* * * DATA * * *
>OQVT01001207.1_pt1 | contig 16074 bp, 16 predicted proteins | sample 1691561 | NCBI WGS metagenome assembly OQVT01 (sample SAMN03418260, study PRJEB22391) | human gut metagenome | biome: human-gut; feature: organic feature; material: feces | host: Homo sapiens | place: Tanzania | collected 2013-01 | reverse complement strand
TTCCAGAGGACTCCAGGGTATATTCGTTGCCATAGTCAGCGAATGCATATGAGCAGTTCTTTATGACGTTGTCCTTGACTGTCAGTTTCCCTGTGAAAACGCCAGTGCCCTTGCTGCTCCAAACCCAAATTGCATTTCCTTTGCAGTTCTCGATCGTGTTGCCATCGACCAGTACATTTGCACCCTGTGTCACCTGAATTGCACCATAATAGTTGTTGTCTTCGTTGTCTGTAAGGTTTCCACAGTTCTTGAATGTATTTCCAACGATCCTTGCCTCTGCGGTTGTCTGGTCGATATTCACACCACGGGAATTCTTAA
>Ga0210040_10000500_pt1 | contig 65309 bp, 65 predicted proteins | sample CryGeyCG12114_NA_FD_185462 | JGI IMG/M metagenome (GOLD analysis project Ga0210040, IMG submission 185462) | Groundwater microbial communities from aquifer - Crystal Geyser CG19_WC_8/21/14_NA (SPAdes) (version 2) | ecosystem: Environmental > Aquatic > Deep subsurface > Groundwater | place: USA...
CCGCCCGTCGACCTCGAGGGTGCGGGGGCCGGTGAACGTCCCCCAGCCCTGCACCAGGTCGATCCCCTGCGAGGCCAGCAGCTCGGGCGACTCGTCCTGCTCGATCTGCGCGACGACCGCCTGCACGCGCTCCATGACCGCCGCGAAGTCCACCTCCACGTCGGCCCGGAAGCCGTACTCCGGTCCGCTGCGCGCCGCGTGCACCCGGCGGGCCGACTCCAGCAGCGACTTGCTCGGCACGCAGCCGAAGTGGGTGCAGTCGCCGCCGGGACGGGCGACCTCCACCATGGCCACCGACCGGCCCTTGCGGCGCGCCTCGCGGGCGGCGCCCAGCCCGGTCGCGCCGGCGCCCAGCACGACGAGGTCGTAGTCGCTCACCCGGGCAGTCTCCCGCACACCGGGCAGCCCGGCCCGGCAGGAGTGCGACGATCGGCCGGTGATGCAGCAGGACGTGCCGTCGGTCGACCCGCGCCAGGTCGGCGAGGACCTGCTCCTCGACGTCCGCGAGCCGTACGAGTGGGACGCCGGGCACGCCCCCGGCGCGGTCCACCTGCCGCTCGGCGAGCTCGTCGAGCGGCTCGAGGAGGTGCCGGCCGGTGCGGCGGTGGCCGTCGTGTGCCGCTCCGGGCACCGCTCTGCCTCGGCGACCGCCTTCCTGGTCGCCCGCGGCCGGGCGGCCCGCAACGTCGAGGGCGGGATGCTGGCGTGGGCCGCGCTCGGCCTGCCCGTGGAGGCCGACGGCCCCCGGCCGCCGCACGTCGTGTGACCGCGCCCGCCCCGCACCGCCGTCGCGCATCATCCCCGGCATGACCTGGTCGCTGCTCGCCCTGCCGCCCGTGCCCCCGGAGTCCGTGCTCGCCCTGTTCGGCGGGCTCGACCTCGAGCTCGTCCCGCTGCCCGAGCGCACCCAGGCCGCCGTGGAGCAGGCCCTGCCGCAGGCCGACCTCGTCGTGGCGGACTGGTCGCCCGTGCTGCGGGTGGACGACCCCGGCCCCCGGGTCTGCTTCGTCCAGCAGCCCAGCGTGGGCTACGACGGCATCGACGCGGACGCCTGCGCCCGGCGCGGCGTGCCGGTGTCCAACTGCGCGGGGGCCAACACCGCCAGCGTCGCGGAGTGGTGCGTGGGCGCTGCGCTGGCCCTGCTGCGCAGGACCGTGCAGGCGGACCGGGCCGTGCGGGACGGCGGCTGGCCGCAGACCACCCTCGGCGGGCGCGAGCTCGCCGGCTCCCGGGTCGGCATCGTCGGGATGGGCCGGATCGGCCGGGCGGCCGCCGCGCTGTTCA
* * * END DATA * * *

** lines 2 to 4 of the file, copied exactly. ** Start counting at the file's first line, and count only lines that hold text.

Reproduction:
TTCCAGAGGACTCCAGGGTATATTCGTTGCCATAGTCAGCGAATGCATATGAGCAGTTCTTTATGACGTTGTCCTTGACTGTCAGTTTCCCTGTGAAAACGCCAGTGCCCTTGCTGCTCCAAACCCAAATTGCATTTCCTTTGCAGTTCTCGATCGTGTTGCCATCGACCAGTACATTTGCACCCTGTGTCACCTGAATTGCACCATAATAGTTGTTGTCTTCGTTGTCTGTAAGGTTTCCACAGTTCTTGAATGTATTTCCAACGATCCTTGCCTCTGCGGTTGTCTGGTCGATATTCACACCACGGGAATTCTTAA
>Ga0210040_10000500_pt1 | contig 65309 bp, 65 predicted proteins | sample CryGeyCG12114_NA_FD_185462 | JGI IMG/M metagenome (GOLD analysis project Ga0210040, IMG submission 185462) | Groundwater microbial communities from aquifer - Crystal Geyser CG19_WC_8/21/14_NA (SPAdes) (version 2) | ecosystem: Environmental > Aquatic > Deep subsurface > Groundwater | place: USA...
CCGCCCGTCGACCTCGAGGGTGCGGGGGCCGGTGAACGTCCCCCAGCCCTGCACCAGGTCGATCCCCTGCGAGGCCAGCAGCTCGGGCGACTCGTCCTGCTCGATCTGCGCGACGACCGCCTGCACGCGCTCCATGACCGCCGCGAAGTCCACCTCCACGTCGGCCCGGAAGCCGTACTCCGGTCCGCTGCGCGCCGCGTGCACCCGGCGGGCCGACTCCAGCAGCGACTTGCTCGGCACGCAGCCGAAGTGGGTGCAGTCGCCGCCGGGACGGGCGACCTCCACCATGGCCACCGACCGGCCCTTGCGGCGCGCCTCGCGGGCGGCGCCCAGCCCGGTCGCGCCGGCGCCCAGCACGACGAGGTCGTAGTCGCTCACCCGGGCAGTCTCCCGCACACCGGGCAGCCCGGCCCGGCAGGAGTGCGACGATCGGCCGGTGATGCAGCAGGACGTGCCGTCGGTCGACCCGCGCCAGGTCGGCGAGGACCTGCTCCTCGACGTCCGCGAGCCGTACGAGTGGGACGCCGGGCACGCCCCCGGCGCGGTCCACCTGCCGCTCGGCGAGCTCGTCGAGCGGCTCGAGGAGGTGCCGGCCGGTGCGGCGGTGGCCGTCGTGTGCCGCTCCGGGCACCGCTCTGCCTCGGCGACCGCCTTCCTGGTCGCCCGCGGCCGGGCGGCCCGCAACGTCGAGGGCGGGATGCTGGCGTGGGCCGCGCTCGGCCTGCCCGTGGAGGCCGACGGCCCCCGGCCGCCGCACGTCGTGTGACCGCGCCCGCCCCGCACCGCCGTCGCGCATCATCCCCGGCATGACCTGGTCGCTGCTCGCCCTGCCGCCCGTGCCCCCGGAGTCCGTGCTCGCCCTGTTCGGCGGGCTCGACCTCGAGCTCGTCCCGCTGCCCGAGCGCACCCAGGCCGCCGTGGAGCAGGCCCTGCCGCAGGCCGACCTCGTCGTGGCGGACTGGTCGCCCGTGCTGCGGGTGGACGACCCCGGCCCCCGGGTCTGCTTCGTCCAGCAGCCCAGCGTGGGCTACGACGGCATCGACGCGGACGCCTGCGCCCGGCGCGGCGTGCCGGTGTCCAACTGCGCGGGGGCCAACACCGCCAGCGTCGCGGAGTGGTGCGTGGGCGCTGCGCTGGCCCTGCTGCGCAGGACCGTGCAGGCGGACCGGGCCGTGCGGGACGGCGGCTGGCCGCAGACCACCCTCGGCGGGCGCGAGCTCGCCGGCTCCCGGGTCGGCATCGTCGGGATGGGCCGGATCGGCCGGGCGGCCGCCGCGCTGTTCA